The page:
The military's recruitment struggle is being further damaged by the COVID-19 vaccine mandate, a Marine Corps general said Saturday.
Marine Commandant Gen. David Berger defended the vaccine mandate as necessary to keep the force healthy, but also said that the requirement has created recruiting problems in some areas of the country where there is a high rate of vaccine misinformation, according to Military.com.
"Where it is having an impact for sure is on recruiting, where in parts of the country there's still myths and misbeliefs about the back story behind it," Berger said during a panel at the Reagan National Defense Forum in Simi Valley, California.
In comments to reporters later Saturday, Berger added that the mandate has especially frustrated efforts to recruit in the South.
"There was not accurate information out early on and it was very politicized and people make decisions and they still have those same beliefs," he said. "That's hard to work your way past, really hard to work."
"Small areas, big factor," he added when asked how much the mandate has contributed to the recruiting problem. "You talk to me in the cafeteria, and one of my first questions is, 'Do I have to get that vaccine?' And you go, 'Yeah, you do.' 'OK, I'll talk to you later.' It's that fast."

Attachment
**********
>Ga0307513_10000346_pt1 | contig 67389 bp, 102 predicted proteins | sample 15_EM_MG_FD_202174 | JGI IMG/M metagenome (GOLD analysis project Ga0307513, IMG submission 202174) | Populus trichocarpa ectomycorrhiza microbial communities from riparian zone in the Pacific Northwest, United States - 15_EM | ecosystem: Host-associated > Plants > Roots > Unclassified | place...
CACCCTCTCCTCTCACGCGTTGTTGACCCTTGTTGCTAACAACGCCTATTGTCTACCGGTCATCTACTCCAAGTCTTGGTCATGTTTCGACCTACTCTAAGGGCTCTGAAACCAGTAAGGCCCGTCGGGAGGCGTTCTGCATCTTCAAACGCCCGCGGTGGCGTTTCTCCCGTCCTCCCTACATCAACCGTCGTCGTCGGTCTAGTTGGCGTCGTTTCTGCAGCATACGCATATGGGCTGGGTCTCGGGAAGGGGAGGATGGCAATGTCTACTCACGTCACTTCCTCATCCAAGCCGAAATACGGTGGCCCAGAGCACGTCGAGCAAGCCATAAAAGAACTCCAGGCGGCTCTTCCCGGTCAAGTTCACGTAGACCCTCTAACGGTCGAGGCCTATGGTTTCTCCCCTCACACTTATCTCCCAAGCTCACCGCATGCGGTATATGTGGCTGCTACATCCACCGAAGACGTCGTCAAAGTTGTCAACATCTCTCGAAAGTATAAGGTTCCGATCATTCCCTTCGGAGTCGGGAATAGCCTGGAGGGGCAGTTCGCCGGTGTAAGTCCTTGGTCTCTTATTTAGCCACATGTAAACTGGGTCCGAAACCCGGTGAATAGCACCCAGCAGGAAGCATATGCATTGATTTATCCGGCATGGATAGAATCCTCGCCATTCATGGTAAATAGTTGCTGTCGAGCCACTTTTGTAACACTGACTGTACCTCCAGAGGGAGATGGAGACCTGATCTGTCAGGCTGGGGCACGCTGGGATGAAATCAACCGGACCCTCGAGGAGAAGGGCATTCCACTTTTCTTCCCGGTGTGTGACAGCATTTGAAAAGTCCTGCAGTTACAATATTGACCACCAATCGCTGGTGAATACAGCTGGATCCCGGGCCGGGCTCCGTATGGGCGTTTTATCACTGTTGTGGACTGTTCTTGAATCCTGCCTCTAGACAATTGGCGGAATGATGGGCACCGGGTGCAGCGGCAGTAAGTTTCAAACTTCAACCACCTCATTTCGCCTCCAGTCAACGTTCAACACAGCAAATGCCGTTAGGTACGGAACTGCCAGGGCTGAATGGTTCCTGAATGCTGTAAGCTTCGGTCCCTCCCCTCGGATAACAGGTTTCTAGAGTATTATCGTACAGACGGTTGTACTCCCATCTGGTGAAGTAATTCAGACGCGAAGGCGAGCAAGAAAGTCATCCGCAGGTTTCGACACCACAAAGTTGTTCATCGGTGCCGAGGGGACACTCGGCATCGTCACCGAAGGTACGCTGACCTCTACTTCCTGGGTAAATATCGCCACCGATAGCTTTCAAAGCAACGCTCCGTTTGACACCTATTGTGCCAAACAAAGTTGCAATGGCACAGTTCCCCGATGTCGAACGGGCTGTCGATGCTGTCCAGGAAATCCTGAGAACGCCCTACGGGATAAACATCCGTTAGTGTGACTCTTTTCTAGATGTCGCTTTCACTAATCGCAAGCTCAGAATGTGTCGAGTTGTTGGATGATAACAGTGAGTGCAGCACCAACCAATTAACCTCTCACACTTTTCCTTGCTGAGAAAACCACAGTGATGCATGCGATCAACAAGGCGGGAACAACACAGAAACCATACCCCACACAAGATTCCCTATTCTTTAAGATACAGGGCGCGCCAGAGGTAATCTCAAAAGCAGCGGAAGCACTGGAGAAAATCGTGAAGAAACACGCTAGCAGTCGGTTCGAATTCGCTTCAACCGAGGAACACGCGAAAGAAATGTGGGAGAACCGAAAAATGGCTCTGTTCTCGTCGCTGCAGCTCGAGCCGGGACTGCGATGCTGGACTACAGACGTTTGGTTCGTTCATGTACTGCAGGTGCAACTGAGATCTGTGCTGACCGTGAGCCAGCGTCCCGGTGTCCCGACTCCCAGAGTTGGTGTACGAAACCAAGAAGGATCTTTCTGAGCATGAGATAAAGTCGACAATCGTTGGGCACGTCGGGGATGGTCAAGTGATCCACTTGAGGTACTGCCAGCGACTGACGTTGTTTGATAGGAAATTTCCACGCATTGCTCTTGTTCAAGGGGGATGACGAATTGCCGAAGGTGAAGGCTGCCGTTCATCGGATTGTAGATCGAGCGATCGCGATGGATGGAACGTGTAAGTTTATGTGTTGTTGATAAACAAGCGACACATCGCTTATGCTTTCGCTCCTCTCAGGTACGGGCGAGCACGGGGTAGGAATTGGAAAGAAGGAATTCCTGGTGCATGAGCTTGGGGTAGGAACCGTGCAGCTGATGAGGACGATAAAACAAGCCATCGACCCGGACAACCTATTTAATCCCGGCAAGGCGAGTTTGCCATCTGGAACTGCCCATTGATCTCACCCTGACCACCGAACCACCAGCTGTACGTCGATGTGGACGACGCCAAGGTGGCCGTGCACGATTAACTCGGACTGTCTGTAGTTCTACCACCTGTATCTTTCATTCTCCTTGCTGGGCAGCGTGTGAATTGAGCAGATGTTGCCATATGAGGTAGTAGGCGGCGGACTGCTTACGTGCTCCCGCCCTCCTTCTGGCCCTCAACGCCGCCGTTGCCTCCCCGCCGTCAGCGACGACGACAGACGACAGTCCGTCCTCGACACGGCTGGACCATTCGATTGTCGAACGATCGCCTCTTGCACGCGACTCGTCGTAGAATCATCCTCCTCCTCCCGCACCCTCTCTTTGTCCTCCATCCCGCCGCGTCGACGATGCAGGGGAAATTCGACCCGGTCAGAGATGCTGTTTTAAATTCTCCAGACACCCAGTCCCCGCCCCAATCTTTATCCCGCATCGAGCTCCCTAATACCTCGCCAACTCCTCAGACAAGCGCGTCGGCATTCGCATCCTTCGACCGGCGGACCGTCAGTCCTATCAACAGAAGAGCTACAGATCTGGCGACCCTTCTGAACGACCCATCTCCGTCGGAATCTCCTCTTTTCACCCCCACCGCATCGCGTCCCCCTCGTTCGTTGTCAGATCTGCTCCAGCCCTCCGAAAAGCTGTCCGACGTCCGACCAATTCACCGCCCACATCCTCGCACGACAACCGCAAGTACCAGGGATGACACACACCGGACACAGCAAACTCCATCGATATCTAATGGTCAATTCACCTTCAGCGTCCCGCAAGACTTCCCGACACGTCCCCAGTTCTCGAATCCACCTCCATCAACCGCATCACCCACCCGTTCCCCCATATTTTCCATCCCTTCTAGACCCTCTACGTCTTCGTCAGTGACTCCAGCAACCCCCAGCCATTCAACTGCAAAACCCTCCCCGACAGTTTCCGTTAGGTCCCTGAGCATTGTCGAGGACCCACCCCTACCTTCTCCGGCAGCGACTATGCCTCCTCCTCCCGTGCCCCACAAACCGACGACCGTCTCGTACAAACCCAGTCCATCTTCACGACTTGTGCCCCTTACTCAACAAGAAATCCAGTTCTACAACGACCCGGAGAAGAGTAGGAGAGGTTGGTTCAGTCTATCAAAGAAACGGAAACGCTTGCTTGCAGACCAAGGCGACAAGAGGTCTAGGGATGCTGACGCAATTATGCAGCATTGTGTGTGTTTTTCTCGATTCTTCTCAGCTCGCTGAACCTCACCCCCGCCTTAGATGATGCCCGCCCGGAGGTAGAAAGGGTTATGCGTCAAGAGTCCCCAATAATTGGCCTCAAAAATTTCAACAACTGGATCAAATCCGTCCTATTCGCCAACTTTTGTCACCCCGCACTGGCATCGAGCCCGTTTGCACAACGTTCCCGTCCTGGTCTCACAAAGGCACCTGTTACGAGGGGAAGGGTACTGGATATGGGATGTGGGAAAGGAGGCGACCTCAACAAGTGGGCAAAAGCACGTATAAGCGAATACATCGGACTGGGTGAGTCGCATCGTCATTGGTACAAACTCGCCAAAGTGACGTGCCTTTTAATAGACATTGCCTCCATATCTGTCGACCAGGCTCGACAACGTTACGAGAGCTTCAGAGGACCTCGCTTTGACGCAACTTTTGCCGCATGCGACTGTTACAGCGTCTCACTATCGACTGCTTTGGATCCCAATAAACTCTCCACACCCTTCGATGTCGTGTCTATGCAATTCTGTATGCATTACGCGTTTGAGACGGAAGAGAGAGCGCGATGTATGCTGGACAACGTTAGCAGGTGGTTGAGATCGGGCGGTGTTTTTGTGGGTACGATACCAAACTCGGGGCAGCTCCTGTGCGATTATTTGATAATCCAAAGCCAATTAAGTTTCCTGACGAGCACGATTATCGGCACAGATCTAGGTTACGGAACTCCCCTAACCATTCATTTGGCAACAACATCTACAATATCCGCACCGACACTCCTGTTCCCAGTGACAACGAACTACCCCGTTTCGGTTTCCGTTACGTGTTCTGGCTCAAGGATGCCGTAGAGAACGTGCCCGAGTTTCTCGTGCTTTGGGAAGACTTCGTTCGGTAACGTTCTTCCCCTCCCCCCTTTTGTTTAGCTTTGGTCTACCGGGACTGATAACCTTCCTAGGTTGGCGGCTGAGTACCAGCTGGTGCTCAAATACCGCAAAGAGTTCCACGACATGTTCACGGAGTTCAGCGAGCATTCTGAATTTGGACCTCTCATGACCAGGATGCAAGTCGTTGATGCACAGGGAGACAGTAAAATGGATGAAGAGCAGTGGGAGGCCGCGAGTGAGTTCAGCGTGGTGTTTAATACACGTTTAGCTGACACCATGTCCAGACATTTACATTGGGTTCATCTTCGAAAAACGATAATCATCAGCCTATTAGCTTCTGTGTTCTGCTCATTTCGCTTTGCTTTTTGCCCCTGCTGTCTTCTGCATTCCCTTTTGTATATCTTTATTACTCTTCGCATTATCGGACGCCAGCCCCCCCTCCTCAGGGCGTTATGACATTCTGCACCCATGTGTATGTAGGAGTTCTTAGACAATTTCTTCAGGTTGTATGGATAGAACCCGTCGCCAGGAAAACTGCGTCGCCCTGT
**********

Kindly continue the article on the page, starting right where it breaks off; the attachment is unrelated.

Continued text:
The military has run into a recruiting crisis in the past year, fueled by a smaller contingent of Americans who are qualified to serve and a larger number who are uninterested in serving.
Pointing primarily to obesity and minor legal violations, such as marijuana use, one Pentagon study found that just 23% of young Americans would be eligible to put on an armed services uniform.
While the Marines hit their recruiting goal in fiscal year 2022, the service branch had to dip into a pool of delayed entry applicants to do so, which means it will be more difficult to hit the goal in the future.
Republicans have argued that the vaccine mandate is worsening the recruiting crisis by booting service members at a time when the military needs to retain as many able-bodied soldiers as it can.
According to the Marine Corps' monthly COVID-19 update, approximately 96% of active-duty Marines are fully vaccinated. More than 3,700 have been separated from the service, however, over vaccine refusal.
Many of the troops who have declined the COVID-19 vaccine have asked for religious exemptions to the mandate, frequently citing concerns about the use of aborted fetal tissue in vaccine development and production.
According to Military.com, Moderna and Pfizer used fetal cell lines from a fetus aborted in the 1970s to test vaccine efficacy but did not use the tissue in production. Johnson & Johnson used fetal cell lines in vaccine production.
Courts have prohibited some of the military service branches from taking action against troops who have requested religious exemptions, while lawsuits against the mandate play out.
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